Cancer Vaccines

THE TREATMENT OPTIONS that are available for treating cancer are surgery, radiation therapy, chemotherapy, immunotherapy, hormonal therapy, laser treatment, and biological therapies. Of all these forms of treatment for cancer, vaccines seem to hold great promise because of their efficacy and minimal side-effects profile. The mechanism of action is to teach the body’s immune system to identify cancer cells and destroy them. In the U.S., the National Cancer Institute and many biotech companies are involved in the research and development of cancer vaccines. According to estimates, more than 50 vaccines are undergoing advanced trials for cancer. The major biotech companies, besides the National Cancer Institute, involved in research and trials include Cell Genesys, Biomira, Antigenics, Dendreon, Genzyme Molecular Oncology, VaxGen, and Corixa.

History

History Early 90s saw cancer vaccine technology come into focus with most companies starting out research with antigen-specific cancer vaccines or whole cell vaccines. Cell Genesys and Biomira were one of the earliest companies to start research into cancer vaccines.

Research on cancer vaccines has been continuing for a long time and scientists have approached it by isolating selected antigens that are differentially expressed on tumour cells and not so well expressed on normal cells. Scientists use either the whole cancer cell or synthetically manufacturing components of the transformed cell, using recombinant protein to develop tumour-associated antigen.

Technology

The technology behind cancer vaccines is the stimulation of the body’s defence mechanism “the immune system” to identify cancer cells and release antibodies and/or killer T-cells to destroy the occult or residual cancer cells.

In melanoma, there are recognised antigens like Mark-1, GP 100, TRIP1, and TRIP2. Scientists have isolated and made recombinant protein from these antigens and injected them back into the body. This activates the human immune system in the context of vaccination. The effort is to break the tolerance the body has towards these antigens and mount an immune response to it. In another approach, the therapeutic vaccine consists of (lysed) broken melanoma cell lines combined with adjuvant, which when injected back into the body activates the immune response to the tumour cells. Other companies are trying to develop cancer vaccines by taking the approach of injecting a plasmid that encodes a protein instead of the actual protein, which triggers an immune response to cancer cells.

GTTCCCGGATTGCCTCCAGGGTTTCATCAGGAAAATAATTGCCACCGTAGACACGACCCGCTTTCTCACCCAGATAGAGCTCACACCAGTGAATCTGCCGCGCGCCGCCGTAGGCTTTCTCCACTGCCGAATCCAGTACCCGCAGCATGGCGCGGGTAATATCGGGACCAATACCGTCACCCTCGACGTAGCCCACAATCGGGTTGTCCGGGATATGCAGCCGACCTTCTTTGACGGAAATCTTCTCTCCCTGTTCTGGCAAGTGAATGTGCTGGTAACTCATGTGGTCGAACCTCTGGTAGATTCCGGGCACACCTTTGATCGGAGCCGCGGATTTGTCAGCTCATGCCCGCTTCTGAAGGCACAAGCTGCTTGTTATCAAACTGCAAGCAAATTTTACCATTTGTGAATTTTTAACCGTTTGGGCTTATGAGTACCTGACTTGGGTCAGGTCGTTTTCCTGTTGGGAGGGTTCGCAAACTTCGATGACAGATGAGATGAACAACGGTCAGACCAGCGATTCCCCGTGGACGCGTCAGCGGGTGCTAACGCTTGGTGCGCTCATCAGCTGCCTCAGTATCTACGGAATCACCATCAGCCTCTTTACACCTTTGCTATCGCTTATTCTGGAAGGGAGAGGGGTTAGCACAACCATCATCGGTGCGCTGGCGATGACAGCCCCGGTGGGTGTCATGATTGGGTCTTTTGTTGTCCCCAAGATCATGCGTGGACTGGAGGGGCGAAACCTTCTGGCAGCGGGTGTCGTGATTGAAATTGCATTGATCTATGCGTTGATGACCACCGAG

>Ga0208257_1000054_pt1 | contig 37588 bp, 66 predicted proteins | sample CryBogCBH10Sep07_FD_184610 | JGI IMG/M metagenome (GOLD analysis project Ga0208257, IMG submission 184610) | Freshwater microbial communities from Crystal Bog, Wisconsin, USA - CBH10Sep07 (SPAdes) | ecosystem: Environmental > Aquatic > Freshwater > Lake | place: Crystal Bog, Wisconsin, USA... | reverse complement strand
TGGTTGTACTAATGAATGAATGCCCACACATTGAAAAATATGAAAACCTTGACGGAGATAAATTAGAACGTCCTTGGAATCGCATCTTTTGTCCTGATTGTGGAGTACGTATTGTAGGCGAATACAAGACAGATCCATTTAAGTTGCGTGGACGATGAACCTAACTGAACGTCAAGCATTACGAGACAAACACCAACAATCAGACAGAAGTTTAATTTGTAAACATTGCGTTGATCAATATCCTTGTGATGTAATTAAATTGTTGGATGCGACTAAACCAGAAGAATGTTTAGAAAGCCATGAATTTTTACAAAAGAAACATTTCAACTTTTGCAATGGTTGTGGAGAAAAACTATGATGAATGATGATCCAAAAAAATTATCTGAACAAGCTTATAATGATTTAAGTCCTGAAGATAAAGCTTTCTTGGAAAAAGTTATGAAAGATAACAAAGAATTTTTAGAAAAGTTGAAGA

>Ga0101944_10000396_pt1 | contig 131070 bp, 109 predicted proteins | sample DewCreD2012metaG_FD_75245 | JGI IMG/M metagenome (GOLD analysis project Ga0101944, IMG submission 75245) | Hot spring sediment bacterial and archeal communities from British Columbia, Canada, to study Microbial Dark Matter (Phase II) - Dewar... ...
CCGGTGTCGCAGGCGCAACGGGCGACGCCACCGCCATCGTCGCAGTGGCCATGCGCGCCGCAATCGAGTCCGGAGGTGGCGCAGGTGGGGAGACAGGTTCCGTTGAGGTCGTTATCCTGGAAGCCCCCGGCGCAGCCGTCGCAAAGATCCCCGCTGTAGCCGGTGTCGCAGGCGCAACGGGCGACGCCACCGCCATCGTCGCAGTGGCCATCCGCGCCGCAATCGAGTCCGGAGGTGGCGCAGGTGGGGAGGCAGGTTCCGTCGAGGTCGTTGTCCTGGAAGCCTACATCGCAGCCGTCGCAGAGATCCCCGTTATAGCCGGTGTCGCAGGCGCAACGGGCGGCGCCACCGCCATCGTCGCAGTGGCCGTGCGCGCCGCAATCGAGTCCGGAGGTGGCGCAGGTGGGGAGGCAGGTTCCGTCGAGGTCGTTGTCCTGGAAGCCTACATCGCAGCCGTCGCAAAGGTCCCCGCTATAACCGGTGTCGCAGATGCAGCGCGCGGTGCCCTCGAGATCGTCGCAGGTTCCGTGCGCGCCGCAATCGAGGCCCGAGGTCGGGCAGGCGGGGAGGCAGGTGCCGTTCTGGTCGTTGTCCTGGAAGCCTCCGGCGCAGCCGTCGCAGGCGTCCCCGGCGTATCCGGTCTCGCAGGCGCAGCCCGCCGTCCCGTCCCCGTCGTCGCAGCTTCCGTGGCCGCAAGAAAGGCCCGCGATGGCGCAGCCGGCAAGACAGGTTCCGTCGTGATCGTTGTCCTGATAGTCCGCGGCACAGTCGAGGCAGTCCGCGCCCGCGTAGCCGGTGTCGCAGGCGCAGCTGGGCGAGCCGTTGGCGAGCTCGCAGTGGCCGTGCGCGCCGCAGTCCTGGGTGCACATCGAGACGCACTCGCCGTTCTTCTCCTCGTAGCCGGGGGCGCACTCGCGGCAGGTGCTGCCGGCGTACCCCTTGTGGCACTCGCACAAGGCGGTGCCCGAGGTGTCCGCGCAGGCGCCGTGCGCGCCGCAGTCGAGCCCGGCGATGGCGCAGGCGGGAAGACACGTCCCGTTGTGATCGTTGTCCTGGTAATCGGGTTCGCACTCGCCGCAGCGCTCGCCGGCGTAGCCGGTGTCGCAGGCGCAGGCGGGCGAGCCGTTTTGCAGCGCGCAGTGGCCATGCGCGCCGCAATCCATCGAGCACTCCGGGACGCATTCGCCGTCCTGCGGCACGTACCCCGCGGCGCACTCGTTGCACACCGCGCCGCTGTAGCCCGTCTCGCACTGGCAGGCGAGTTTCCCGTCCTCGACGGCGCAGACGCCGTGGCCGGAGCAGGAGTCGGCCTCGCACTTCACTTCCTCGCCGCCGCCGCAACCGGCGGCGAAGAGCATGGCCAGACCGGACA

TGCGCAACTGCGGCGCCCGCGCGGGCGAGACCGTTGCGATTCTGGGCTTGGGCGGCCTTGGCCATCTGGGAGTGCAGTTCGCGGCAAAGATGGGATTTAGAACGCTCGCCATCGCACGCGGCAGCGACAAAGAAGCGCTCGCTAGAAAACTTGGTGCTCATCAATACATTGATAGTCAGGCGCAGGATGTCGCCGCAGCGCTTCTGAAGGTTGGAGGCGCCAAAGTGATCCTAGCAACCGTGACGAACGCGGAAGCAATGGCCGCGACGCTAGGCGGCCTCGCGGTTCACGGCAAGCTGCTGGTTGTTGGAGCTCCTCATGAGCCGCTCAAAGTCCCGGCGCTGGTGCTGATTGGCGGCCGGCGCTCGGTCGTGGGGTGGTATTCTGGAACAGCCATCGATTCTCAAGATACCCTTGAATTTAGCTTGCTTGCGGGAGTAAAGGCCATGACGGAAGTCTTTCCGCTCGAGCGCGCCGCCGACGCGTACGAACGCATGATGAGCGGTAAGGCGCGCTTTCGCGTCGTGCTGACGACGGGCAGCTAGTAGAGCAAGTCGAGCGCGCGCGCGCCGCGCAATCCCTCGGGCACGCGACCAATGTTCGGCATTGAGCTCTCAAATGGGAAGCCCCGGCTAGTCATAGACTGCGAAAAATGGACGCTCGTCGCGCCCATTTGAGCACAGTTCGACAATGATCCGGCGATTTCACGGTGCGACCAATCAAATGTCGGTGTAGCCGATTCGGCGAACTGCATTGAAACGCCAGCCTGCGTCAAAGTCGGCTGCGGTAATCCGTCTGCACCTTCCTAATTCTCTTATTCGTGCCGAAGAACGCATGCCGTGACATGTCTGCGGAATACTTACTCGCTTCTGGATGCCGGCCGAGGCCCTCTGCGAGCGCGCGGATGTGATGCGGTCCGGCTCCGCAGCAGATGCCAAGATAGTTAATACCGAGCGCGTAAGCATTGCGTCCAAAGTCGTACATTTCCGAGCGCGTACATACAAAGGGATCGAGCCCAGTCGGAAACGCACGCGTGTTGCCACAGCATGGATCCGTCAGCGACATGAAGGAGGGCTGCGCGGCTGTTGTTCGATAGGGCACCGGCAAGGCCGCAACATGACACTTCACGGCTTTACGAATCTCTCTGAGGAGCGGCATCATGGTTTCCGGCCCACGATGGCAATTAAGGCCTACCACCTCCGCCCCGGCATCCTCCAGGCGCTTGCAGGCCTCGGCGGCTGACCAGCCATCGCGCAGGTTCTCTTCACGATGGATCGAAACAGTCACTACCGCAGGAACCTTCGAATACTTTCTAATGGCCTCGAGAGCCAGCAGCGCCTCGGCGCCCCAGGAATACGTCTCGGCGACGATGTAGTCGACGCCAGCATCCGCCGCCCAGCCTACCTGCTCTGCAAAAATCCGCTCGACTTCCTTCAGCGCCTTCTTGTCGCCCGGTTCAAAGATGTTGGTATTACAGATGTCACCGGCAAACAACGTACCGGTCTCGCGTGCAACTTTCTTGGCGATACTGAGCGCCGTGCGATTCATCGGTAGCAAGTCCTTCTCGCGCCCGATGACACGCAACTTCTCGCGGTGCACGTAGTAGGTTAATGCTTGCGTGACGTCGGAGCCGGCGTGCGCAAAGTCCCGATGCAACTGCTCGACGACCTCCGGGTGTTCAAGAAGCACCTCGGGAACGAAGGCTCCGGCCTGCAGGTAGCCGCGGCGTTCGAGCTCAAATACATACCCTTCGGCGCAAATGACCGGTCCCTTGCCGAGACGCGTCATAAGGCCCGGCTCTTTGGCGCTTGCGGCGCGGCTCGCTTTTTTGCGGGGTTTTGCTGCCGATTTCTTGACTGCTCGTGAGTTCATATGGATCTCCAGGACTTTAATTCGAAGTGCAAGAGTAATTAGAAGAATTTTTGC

To break the tolerance to antigens in the clinical setting, scientists require a better understanding of the immune system and the adjuvants to come up with a reliable process. Thus far, nobody has been very successful.

Products in the Pipeline

The companies that are likely to introduce cancer vaccines in the near future are Antigenics, Dendreon, Genzyme Molecular Oncology, and VaxGen. There is a strong possibility for some of these companies to successfully obtain FDA approval for products by 2005-2006. The most probable vaccines are for melanoma and prostate cancers. There are almost seven cancer vaccines that are in phase-III trials for 10 different cancer indications. The most advanced cancer vaccine is from Corixa called “Melacine” for melanoma, which has already received marketing approval in Canada. Melacine is expected to receive the FDA approval in the U.S. by 2004.

Comparison with Other Key Technologies

Monoclonal antibodies have established their efficacy and safety profile in treating cancer. The next generation of monoclonal antibodies has also evolved with the radiolabelling of monoclonal antibodies with radioactive agents. This forms a potent combination of targeted attack on the cancer cells.

On the other hand monoclonal antibodies have also started receiving approvals for multiple indications while vaccines are targeted at specific tumors and would be more narrowly focused. This limits the market opportunity for vaccines. Yet another technology which could become a potential competitor to vaccines is gene therapy. Despite the promise this technology holds, there are many hurdles that needs to be overcome before gene therapy products reach the market.

A trend similar to monoclonal antibodies can be seen with cancer vaccines. The success of the first cancer vaccine shall largely determine the fate of the future vaccines and the hopes of millions of cancer patients who long for a better quality of life.

Background

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